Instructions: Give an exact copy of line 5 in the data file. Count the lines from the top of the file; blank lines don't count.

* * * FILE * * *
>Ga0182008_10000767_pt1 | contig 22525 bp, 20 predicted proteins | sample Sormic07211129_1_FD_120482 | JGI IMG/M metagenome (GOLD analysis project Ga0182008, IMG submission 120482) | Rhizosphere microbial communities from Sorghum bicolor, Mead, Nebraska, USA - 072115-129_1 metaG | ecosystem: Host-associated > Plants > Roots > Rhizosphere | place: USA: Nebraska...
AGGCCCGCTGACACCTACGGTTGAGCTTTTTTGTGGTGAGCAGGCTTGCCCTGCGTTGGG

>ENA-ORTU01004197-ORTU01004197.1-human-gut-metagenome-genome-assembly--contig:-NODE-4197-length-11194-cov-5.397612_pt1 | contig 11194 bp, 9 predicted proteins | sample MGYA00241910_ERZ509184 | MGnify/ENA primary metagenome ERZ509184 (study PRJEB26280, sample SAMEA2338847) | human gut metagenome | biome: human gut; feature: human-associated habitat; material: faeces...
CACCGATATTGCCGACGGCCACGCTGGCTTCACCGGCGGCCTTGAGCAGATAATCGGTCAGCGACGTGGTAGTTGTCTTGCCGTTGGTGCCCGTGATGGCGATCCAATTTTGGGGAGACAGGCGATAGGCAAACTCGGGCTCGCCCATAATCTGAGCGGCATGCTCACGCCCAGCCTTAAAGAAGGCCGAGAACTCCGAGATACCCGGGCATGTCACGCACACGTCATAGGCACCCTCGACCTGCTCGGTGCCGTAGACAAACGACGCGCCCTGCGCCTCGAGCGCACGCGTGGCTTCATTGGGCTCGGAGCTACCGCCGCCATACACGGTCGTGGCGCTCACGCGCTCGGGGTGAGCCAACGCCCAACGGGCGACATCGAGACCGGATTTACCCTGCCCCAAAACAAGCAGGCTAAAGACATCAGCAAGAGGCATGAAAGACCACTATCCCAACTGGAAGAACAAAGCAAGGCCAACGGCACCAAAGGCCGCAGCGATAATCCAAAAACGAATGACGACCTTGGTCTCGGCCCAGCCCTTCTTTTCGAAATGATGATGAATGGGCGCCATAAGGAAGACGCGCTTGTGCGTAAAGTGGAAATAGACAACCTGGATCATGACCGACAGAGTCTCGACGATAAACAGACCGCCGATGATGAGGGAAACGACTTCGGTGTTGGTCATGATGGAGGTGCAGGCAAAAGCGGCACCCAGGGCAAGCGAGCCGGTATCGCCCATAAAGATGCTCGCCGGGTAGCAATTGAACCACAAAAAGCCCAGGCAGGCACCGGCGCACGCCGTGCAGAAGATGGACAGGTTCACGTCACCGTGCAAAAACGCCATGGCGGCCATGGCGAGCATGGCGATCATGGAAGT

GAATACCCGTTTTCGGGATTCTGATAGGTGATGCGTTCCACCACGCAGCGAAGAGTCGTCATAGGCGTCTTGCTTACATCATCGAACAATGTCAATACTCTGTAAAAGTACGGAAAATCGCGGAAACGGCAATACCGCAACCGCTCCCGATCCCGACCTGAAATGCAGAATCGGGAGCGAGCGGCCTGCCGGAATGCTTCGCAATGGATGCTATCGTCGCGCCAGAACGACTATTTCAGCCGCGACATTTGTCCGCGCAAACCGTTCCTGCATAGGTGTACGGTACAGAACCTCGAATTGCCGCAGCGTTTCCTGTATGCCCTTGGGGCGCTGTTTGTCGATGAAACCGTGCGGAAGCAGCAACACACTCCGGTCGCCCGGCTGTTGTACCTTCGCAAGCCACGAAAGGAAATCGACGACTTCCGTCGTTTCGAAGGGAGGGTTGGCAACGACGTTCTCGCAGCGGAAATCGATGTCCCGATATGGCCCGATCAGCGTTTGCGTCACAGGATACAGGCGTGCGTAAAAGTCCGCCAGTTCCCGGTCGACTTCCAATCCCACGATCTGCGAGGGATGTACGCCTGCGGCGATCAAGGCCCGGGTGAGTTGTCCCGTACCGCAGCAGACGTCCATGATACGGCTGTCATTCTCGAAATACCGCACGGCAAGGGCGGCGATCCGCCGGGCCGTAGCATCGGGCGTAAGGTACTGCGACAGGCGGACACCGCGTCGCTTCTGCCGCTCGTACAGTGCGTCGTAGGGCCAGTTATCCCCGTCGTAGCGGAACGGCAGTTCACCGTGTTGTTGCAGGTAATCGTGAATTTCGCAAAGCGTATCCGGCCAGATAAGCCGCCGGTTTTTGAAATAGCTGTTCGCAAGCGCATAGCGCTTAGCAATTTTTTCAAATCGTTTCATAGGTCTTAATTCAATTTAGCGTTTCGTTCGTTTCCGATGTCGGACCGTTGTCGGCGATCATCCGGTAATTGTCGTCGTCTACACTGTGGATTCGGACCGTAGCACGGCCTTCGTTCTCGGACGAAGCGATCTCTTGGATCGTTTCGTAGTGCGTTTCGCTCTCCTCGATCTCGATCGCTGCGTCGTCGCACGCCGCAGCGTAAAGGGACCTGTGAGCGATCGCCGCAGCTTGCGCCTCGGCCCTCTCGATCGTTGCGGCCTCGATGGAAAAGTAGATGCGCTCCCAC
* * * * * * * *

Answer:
GAATACCCGTTTTCGGGATTCTGATAGGTGATGCGTTCCACCACGCAGCGAAGAGTCGTCATAGGCGTCTTGCTTACATCATCGAACAATGTCAATACTCTGTAAAAGTACGGAAAATCGCGGAAACGGCAATACCGCAACCGCTCCCGATCCCGACCTGAAATGCAGAATCGGGAGCGAGCGGCCTGCCGGAATGCTTCGCAATGGATGCTATCGTCGCGCCAGAACGACTATTTCAGCCGCGACATTTGTCCGCGCAAACCGTTCCTGCATAGGTGTACGGTACAGAACCTCGAATTGCCGCAGCGTTTCCTGTATGCCCTTGGGGCGCTGTTTGTCGATGAAACCGTGCGGAAGCAGCAACACACTCCGGTCGCCCGGCTGTTGTACCTTCGCAAGCCACGAAAGGAAATCGACGACTTCCGTCGTTTCGAAGGGAGGGTTGGCAACGACGTTCTCGCAGCGGAAATCGATGTCCCGATATGGCCCGATCAGCGTTTGCGTCACAGGATACAGGCGTGCGTAAAAGTCCGCCAGTTCCCGGTCGACTTCCAATCCCACGATCTGCGAGGGATGTACGCCTGCGGCGATCAAGGCCCGGGTGAGTTGTCCCGTACCGCAGCAGACGTCCATGATACGGCTGTCATTCTCGAAATACCGCACGGCAAGGGCGGCGATCCGCCGGGCCGTAGCATCGGGCGTAAGGTACTGCGACAGGCGGACACCGCGTCGCTTCTGCCGCTCGTACAGTGCGTCGTAGGGCCAGTTATCCCCGTCGTAGCGGAACGGCAGTTCACCGTGTTGTTGCAGGTAATCGTGAATTTCGCAAAGCGTATCCGGCCAGATAAGCCGCCGGTTTTTGAAATAGCTGTTCGCAAGCGCATAGCGCTTAGCAATTTTTTCAAATCGTTTCATAGGTCTTAATTCAATTTAGCGTTTCGTTCGTTTCCGATGTCGGACCGTTGTCGGCGATCATCCGGTAATTGTCGTCGTCTACACTGTGGATTCGGACCGTAGCACGGCCTTCGTTCTCGGACGAAGCGATCTCTTGGATCGTTTCGTAGTGCGTTTCGCTCTCCTCGATCTCGATCGCTGCGTCGTCGCACGCCGCAGCGTAAAGGGACCTGTGAGCGATCGCCGCAGCTTGCGCCTCGGCCCTCTCGATCGTTGCGGCCTCGATGGAAAAGTAGATGCGCTCCCAC